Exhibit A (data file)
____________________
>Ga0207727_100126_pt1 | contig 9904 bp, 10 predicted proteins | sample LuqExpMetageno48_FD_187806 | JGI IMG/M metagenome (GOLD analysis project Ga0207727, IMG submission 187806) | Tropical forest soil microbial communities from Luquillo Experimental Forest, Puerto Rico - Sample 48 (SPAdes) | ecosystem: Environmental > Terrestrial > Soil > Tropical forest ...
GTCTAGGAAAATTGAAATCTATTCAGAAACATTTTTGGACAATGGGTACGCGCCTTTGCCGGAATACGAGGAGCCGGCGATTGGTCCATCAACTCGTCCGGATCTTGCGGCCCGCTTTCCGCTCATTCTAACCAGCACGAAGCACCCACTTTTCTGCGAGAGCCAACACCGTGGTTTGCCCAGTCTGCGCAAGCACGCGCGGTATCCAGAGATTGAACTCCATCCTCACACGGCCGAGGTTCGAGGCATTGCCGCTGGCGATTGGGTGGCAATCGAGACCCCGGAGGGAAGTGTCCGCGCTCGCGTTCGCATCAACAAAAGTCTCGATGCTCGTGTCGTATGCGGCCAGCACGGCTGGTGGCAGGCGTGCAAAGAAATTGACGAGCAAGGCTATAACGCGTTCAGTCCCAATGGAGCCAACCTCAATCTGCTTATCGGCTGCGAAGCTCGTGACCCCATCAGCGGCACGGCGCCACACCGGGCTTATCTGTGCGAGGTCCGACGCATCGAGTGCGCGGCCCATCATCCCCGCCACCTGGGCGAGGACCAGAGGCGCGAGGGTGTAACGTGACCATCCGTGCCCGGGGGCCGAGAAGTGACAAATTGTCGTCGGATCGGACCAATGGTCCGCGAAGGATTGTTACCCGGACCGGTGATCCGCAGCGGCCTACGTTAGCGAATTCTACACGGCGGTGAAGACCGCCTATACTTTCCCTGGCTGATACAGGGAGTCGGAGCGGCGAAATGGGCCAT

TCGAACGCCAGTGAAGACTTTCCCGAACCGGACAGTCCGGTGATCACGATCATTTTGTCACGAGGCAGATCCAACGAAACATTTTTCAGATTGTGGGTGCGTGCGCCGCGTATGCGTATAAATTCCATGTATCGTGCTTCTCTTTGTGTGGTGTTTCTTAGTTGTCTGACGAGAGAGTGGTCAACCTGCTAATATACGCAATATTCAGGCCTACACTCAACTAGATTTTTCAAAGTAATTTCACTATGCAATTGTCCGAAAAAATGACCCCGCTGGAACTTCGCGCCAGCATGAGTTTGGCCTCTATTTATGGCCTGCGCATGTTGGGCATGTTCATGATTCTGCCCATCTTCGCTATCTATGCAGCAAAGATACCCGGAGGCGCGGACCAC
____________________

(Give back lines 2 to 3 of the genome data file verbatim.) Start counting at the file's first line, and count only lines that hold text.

GTCTAGGAAAATTGAAATCTATTCAGAAACATTTTTGGACAATGGGTACGCGCCTTTGCCGGAATACGAGGAGCCGGCGATTGGTCCATCAACTCGTCCGGATCTTGCGGCCCGCTTTCCGCTCATTCTAACCAGCACGAAGCACCCACTTTTCTGCGAGAGCCAACACCGTGGTTTGCCCAGTCTGCGCAAGCACGCGCGGTATCCAGAGATTGAACTCCATCCTCACACGGCCGAGGTTCGAGGCATTGCCGCTGGCGATTGGGTGGCAATCGAGACCCCGGAGGGAAGTGTCCGCGCTCGCGTTCGCATCAACAAAAGTCTCGATGCTCGTGTCGTATGCGGCCAGCACGGCTGGTGGCAGGCGTGCAAAGAAATTGACGAGCAAGGCTATAACGCGTTCAGTCCCAATGGAGCCAACCTCAATCTGCTTATCGGCTGCGAAGCTCGTGACCCCATCAGCGGCACGGCGCCACACCGGGCTTATCTGTGCGAGGTCCGACGCATCGAGTGCGCGGCCCATCATCCCCGCCACCTGGGCGAGGACCAGAGGCGCGAGGGTGTAACGTGACCATCCGTGCCCGGGGGCCGAGAAGTGACAAATTGTCGTCGGATCGGACCAATGGTCCGCGAAGGATTGTTACCCGGACCGGTGATCCGCAGCGGCCTACGTTAGCGAATTCTACACGGCGGTGAAGACCGCCTATACTTTCCCTGGCTGATACAGGGAGTCGGAGCGGCGAAATGGGCCAT

TCGAACGCCAGTGAAGACTTTCCCGAACCGGACAGTCCGGTGATCACGATCATTTTGTCACGAGGCAGATCCAACGAAACATTTTTCAGATTGTGGGTGCGTGCGCCGCGTATGCGTATAAATTCCATGTATCGTGCTTCTCTTTGTGTGGTGTTTCTTAGTTGTCTGACGAGAGAGTGGTCAACCTGCTAATATACGCAATATTCAGGCCTACACTCAACTAGATTTTTCAAAGTAATTTCACTATGCAATTGTCCGAAAAAATGACCCCGCTGGAACTTCGCGCCAGCATGAGTTTGGCCTCTATTTATGGCCTGCGCATGTTGGGCATGTTCATGATTCTGCCCATCTTCGCTATCTATGCAGCAAAGATACCCGGAGGCGCGGACCAC